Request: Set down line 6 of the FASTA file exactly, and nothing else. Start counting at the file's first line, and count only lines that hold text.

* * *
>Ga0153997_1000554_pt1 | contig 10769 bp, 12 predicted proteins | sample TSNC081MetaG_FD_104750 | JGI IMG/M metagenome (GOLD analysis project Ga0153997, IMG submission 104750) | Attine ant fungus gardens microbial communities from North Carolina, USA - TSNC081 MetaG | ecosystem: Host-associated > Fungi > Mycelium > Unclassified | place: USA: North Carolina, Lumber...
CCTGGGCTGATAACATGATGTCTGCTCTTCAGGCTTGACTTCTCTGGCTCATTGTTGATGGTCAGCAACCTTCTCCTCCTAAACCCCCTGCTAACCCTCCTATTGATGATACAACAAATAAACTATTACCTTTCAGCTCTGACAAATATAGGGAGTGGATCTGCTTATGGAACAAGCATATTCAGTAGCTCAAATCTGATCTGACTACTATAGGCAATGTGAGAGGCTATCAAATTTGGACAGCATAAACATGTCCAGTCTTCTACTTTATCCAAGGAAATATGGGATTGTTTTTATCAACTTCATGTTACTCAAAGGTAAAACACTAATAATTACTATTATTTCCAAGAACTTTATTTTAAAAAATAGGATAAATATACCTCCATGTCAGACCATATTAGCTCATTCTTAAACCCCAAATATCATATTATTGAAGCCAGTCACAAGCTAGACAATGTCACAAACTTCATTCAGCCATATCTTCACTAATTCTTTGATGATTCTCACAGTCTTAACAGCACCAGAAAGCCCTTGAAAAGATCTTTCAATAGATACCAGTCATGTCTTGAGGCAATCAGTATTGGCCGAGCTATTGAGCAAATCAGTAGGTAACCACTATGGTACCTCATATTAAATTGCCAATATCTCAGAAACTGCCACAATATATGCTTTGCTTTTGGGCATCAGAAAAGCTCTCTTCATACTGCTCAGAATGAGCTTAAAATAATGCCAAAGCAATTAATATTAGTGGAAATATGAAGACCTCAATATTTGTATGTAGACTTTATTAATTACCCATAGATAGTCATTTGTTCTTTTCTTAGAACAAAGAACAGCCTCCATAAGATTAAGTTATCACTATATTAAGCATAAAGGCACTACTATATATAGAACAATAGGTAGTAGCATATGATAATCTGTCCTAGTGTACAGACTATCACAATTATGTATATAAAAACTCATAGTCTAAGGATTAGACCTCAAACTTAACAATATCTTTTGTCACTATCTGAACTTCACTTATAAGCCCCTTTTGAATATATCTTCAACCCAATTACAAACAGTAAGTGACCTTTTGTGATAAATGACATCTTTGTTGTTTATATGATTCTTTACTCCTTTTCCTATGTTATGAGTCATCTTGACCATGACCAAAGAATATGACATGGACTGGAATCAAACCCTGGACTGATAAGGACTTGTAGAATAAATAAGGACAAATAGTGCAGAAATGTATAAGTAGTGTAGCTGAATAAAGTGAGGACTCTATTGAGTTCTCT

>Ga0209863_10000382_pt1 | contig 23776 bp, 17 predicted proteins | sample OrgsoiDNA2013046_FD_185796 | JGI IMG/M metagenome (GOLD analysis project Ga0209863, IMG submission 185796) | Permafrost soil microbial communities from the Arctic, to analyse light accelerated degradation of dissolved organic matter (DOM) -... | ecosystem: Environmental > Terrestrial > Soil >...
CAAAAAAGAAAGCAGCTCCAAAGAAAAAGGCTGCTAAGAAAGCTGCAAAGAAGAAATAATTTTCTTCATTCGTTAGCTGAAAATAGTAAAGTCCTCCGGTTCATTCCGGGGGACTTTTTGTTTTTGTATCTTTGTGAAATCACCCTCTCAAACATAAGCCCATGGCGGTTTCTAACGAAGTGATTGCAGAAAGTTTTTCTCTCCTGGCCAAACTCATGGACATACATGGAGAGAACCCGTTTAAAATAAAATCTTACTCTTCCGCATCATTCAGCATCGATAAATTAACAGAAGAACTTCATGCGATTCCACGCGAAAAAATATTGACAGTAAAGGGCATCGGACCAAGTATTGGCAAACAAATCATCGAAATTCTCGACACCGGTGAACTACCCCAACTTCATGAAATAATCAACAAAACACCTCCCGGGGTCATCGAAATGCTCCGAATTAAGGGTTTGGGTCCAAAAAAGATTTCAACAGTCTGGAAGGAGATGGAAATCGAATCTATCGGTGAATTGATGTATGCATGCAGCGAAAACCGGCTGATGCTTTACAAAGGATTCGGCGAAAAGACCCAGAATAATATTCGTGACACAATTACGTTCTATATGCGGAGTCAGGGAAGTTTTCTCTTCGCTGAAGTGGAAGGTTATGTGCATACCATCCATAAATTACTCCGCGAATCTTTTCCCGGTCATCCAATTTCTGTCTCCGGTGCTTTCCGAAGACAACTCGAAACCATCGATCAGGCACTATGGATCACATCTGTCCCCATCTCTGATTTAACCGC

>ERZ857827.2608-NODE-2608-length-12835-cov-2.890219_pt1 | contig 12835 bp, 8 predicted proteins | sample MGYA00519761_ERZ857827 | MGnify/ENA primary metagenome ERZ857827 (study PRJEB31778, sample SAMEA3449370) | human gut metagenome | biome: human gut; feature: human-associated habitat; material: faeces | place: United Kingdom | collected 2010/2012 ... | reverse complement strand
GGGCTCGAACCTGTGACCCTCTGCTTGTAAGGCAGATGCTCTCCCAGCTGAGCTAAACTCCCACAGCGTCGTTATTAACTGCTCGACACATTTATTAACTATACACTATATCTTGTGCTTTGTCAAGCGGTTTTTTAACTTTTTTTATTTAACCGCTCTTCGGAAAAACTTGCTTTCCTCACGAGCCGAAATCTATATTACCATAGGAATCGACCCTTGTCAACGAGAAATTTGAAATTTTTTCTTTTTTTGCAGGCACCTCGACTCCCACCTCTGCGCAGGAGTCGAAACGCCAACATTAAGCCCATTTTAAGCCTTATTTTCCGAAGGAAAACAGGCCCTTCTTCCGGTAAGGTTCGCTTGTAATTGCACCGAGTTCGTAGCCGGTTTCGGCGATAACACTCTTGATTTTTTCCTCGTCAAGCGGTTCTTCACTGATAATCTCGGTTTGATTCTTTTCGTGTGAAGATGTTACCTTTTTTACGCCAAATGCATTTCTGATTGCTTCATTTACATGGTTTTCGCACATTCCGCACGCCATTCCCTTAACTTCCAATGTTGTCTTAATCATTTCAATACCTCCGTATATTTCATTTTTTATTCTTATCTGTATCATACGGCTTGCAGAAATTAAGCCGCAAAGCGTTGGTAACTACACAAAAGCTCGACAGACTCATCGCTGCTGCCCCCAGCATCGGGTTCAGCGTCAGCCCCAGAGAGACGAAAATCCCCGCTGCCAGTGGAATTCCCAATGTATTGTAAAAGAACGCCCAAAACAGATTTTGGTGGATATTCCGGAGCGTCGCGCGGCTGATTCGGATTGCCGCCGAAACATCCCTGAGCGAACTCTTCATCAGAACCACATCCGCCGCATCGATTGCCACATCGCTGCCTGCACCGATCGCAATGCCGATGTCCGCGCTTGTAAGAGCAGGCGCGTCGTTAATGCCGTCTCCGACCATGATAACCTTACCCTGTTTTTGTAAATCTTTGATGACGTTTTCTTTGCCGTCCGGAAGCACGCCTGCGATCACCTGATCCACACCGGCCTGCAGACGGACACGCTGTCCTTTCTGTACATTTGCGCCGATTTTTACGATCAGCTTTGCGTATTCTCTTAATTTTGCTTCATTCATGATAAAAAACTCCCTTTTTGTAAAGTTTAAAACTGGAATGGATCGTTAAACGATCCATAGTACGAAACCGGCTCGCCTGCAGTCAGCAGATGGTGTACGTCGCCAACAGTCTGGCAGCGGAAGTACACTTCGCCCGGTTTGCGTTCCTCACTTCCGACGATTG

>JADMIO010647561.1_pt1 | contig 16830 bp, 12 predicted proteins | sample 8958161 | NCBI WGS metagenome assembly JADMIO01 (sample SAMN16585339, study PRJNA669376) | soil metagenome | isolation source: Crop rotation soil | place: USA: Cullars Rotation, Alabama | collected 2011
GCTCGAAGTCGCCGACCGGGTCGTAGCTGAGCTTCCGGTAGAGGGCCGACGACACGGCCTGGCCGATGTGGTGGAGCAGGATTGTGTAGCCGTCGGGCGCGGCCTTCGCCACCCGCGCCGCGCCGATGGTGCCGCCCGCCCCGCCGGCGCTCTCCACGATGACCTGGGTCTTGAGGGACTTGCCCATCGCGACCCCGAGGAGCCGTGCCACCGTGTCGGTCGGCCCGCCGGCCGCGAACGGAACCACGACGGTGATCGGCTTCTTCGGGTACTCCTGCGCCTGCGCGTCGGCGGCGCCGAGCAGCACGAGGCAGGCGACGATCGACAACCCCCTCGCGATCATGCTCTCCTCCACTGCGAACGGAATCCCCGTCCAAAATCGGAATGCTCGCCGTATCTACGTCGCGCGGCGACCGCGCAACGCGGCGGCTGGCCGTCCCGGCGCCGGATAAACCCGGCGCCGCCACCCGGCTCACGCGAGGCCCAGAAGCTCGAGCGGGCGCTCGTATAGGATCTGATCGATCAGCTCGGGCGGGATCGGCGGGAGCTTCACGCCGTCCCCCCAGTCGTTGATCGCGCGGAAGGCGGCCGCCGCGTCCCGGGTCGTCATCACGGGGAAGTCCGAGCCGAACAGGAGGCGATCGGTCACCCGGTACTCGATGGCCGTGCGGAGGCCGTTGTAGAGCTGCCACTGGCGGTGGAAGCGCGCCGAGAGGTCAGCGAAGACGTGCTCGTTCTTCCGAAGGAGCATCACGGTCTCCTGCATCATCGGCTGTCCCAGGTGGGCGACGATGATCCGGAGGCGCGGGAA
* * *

GGGCTCGAACCTGTGACCCTCTGCTTGTAAGGCAGATGCTCTCCCAGCTGAGCTAAACTCCCACAGCGTCGTTATTAACTGCTCGACACATTTATTAACTATACACTATATCTTGTGCTTTGTCAAGCGGTTTTTTAACTTTTTTTATTTAACCGCTCTTCGGAAAAACTTGCTTTCCTCACGAGCCGAAATCTATATTACCATAGGAATCGACCCTTGTCAACGAGAAATTTGAAATTTTTTCTTTTTTTGCAGGCACCTCGACTCCCACCTCTGCGCAGGAGTCGAAACGCCAACATTAAGCCCATTTTAAGCCTTATTTTCCGAAGGAAAACAGGCCCTTCTTCCGGTAAGGTTCGCTTGTAATTGCACCGAGTTCGTAGCCGGTTTCGGCGATAACACTCTTGATTTTTTCCTCGTCAAGCGGTTCTTCACTGATAATCTCGGTTTGATTCTTTTCGTGTGAAGATGTTACCTTTTTTACGCCAAATGCATTTCTGATTGCTTCATTTACATGGTTTTCGCACATTCCGCACGCCATTCCCTTAACTTCCAATGTTGTCTTAATCATTTCAATACCTCCGTATATTTCATTTTTTATTCTTATCTGTATCATACGGCTTGCAGAAATTAAGCCGCAAAGCGTTGGTAACTACACAAAAGCTCGACAGACTCATCGCTGCTGCCCCCAGCATCGGGTTCAGCGTCAGCCCCAGAGAGACGAAAATCCCCGCTGCCAGTGGAATTCCCAATGTATTGTAAAAGAACGCCCAAAACAGATTTTGGTGGATATTCCGGAGCGTCGCGCGGCTGATTCGGATTGCCGCCGAAACATCCCTGAGCGAACTCTTCATCAGAACCACATCCGCCGCATCGATTGCCACATCGCTGCCTGCACCGATCGCAATGCCGATGTCCGCGCTTGTAAGAGCAGGCGCGTCGTTAATGCCGTCTCCGACCATGATAACCTTACCCTGTTTTTGTAAATCTTTGATGACGTTTTCTTTGCCGTCCGGAAGCACGCCTGCGATCACCTGATCCACACCGGCCTGCAGACGGACACGCTGTCCTTTCTGTACATTTGCGCCGATTTTTACGATCAGCTTTGCGTATTCTCTTAATTTTGCTTCATTCATGATAAAAAACTCCCTTTTTGTAAAGTTTAAAACTGGAATGGATCGTTAAACGATCCATAGTACGAAACCGGCTCGCCTGCAGTCAGCAGATGGTGTACGTCGCCAACAGTCTGGCAGCGGAAGTACACTTCGCCCGGTTTGCGTTCCTCACTTCCGACGATTG